“Please, Minneapolis, we cannot let tragedy beget more tragedy,” Frey said.
May 28: The National Guard was sent to Minneapolis as protests began to pop up in major cities across the United States, like New York and Los Angeles.
Minnesota Gov. Tim Walz said thousands of troops would be deployed.
“Let’s be very clear,” Walz said. “The situation in Minneapolis, is no longer, in any way, about the murder of George Floyd. It is about attacking civil society, instilling fear and disrupting our great cities.”
The Department of Justice said that an investigation into Floyd’s death was a top priority.
Dozens of protesters with signs lined up outside Chauvin’s home and wrote “murderer” on his driveway. Several cops were assigned to protect the home.
Chauvin’s wife, Kellie Chauvin, announced she was filing for divorce after a ten-year marriage.
May 29: Chauvin was arrested and charged with third-degree murder and manslaughter.
Hennepin County Attorney Mike Freeman said, “This is by far the fastest we've ever arrested a police officer."
Twitter also placed a warning on a post by President Trump that seemed to imply Minneapolis protesters should be shot, saying it was "glorifying violence." All the while, tensions escalated over Floyd’s death and protests continued to branch out nationwide.
“These THUGS are dishonoring the memory of George Floyd, and I won’t let that happen,” Trump wrote. “Just spoke to Governor Tim Walz and told him that the Military is with him all the way. Any difficulty and we will assume control but, when the looting starts, the shooting starts. Thank you!”
New video footage also began circulating on social media, showing three other Minneapolis officers on the scene also restraining Floyd. Two of them, along with Chauvin, could be seen on the ground restraining him. The video was reportedly taken before the footage showing only Chauvin was captured. In the earlier video, Floyd can be heard telling officers he can’t breathe and asking them to please let him stand.
May 31: Mahmoud Abumayyaleh, the owner of the store where police were initially called, spoke out, saying that calling the cops “does more harm than good.” Abumayyaleh said he was not at the not at the store when police were called.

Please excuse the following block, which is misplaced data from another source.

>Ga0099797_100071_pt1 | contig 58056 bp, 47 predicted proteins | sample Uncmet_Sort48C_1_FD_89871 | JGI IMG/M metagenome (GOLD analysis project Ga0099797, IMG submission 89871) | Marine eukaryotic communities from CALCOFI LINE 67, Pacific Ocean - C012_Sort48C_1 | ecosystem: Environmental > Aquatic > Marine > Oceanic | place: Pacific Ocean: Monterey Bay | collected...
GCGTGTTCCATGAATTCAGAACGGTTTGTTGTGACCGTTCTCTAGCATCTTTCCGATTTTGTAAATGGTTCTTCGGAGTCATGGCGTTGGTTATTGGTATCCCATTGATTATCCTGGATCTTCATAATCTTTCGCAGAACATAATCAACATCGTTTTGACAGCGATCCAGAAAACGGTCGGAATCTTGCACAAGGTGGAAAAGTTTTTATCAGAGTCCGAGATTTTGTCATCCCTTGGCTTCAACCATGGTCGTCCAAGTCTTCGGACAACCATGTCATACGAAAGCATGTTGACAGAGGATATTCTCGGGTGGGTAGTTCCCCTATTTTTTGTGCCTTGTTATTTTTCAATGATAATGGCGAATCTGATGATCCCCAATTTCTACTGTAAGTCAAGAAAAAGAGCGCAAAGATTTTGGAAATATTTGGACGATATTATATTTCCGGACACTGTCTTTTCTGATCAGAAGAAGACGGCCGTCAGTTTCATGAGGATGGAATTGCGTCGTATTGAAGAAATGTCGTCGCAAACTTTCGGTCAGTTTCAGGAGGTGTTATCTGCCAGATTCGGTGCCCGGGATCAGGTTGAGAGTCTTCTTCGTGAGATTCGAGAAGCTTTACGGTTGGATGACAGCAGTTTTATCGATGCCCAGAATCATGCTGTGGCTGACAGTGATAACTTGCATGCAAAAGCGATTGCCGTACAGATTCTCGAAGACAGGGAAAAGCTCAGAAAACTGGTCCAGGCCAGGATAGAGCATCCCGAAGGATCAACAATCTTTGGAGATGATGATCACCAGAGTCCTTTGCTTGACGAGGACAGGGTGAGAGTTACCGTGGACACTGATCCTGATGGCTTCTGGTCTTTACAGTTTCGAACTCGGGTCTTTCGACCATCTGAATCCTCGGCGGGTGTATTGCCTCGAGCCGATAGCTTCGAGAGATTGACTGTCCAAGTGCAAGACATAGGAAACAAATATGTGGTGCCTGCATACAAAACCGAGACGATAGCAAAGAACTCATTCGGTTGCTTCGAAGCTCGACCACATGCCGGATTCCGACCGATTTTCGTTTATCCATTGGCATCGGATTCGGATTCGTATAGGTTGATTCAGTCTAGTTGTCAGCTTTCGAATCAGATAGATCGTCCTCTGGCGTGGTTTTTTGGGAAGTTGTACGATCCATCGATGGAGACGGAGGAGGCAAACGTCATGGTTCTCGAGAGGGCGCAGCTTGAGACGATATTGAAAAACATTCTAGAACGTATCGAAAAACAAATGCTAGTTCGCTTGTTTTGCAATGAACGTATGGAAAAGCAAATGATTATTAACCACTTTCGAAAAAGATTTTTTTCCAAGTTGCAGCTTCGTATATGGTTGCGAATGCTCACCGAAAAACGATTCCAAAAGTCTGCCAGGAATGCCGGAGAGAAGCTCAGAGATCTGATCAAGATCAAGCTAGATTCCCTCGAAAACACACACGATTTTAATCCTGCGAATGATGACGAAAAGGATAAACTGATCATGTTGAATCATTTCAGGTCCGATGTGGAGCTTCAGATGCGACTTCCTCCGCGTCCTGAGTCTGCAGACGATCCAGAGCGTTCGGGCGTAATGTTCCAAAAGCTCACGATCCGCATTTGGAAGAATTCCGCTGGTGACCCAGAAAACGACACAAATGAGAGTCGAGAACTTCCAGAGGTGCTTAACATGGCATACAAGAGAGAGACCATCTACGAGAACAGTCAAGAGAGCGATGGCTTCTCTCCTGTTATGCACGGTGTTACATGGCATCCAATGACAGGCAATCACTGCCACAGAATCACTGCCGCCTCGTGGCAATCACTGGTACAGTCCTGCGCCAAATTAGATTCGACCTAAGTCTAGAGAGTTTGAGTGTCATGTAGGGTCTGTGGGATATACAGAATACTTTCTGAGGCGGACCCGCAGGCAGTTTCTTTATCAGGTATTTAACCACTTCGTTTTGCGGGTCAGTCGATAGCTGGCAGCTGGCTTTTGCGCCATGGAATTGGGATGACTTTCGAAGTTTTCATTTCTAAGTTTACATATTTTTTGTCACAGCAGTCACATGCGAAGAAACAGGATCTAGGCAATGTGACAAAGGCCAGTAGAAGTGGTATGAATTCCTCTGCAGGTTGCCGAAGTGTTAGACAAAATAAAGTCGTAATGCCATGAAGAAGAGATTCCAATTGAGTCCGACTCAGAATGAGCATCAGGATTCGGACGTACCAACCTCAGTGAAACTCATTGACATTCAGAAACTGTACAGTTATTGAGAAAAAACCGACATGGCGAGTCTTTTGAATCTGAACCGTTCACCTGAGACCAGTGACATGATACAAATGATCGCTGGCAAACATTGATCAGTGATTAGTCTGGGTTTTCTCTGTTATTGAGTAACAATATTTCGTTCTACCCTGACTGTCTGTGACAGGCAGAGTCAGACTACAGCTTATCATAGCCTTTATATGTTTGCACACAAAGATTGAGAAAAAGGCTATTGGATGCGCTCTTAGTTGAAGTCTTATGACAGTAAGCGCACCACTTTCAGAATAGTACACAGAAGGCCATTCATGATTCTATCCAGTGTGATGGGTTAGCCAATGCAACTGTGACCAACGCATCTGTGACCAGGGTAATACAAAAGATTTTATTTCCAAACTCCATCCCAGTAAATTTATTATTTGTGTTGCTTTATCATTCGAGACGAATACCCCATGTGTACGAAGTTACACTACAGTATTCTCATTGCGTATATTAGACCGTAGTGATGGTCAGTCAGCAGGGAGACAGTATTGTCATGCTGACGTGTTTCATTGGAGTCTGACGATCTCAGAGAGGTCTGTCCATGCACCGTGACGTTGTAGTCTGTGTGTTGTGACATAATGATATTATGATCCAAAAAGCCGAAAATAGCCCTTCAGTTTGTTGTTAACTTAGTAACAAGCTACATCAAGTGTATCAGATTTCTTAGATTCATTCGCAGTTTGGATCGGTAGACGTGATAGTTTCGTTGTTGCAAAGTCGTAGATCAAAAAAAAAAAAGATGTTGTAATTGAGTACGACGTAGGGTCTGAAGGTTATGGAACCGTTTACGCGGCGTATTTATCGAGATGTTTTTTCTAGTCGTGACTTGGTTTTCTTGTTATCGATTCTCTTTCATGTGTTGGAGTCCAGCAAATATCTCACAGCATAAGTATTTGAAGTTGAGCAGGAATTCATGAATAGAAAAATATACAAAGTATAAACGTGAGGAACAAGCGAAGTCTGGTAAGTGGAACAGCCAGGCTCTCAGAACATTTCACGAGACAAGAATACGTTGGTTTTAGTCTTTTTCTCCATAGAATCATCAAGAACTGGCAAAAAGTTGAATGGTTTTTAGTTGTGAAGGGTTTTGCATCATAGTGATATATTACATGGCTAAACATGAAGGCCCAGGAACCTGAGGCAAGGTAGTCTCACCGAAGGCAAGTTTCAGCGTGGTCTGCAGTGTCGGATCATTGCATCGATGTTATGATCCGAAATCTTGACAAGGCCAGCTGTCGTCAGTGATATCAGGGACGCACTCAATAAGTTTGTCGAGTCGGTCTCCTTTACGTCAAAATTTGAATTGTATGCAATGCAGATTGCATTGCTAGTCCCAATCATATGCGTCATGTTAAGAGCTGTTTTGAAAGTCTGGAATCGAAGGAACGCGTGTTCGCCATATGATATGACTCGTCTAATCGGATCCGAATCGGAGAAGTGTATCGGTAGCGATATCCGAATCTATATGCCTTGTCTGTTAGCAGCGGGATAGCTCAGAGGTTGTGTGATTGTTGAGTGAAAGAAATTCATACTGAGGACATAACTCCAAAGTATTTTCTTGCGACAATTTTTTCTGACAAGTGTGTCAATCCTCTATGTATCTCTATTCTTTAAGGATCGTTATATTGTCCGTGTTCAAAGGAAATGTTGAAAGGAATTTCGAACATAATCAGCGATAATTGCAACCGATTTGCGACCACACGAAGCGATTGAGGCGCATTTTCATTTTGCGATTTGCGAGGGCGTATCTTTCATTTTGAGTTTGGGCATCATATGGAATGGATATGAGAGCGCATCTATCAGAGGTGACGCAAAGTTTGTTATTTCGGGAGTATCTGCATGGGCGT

"Police are supposed to protect and serve their communities; instead, what we’ve seen over and over again is the police abusing their power and violating the people’s trust," Mahmoud Abumayyaleh, the owner of Cup Foods, wrote on Facebook.
"We realize now that escalating situations to the police almost always does more harm than good, even for something as harmless as a fake bill," he added.
June 1: Two autopsies for George Floyd were released. The Hennepin County Medical Examiner’s office's initial report and another from a medical examiner hired but the Floyd family differed significantly. According to the independent autopsy, Floyd was in good health and died from asphyxia caused by "severe pressure" on his neck and back from Minneapolis Police Department officers pinning him to the pavement.
The Hennepin County Medical Examiner’s office said Floyd’s cause of death was “cardiopulmonary arrest complicating law enforcement subdual, restraint, and neck compression,” which means he stopped breathing while being restrained. They maintained there were "no physical findings" to "support a diagnosis of traumatic asphyxia or strangulation,” but added Floyd was intoxicated due to fentanyl at the time of his death and had recently used methamphetamine. He had also tested positive for the coronavirus at the time of his death, but the report said he was asymptomatic.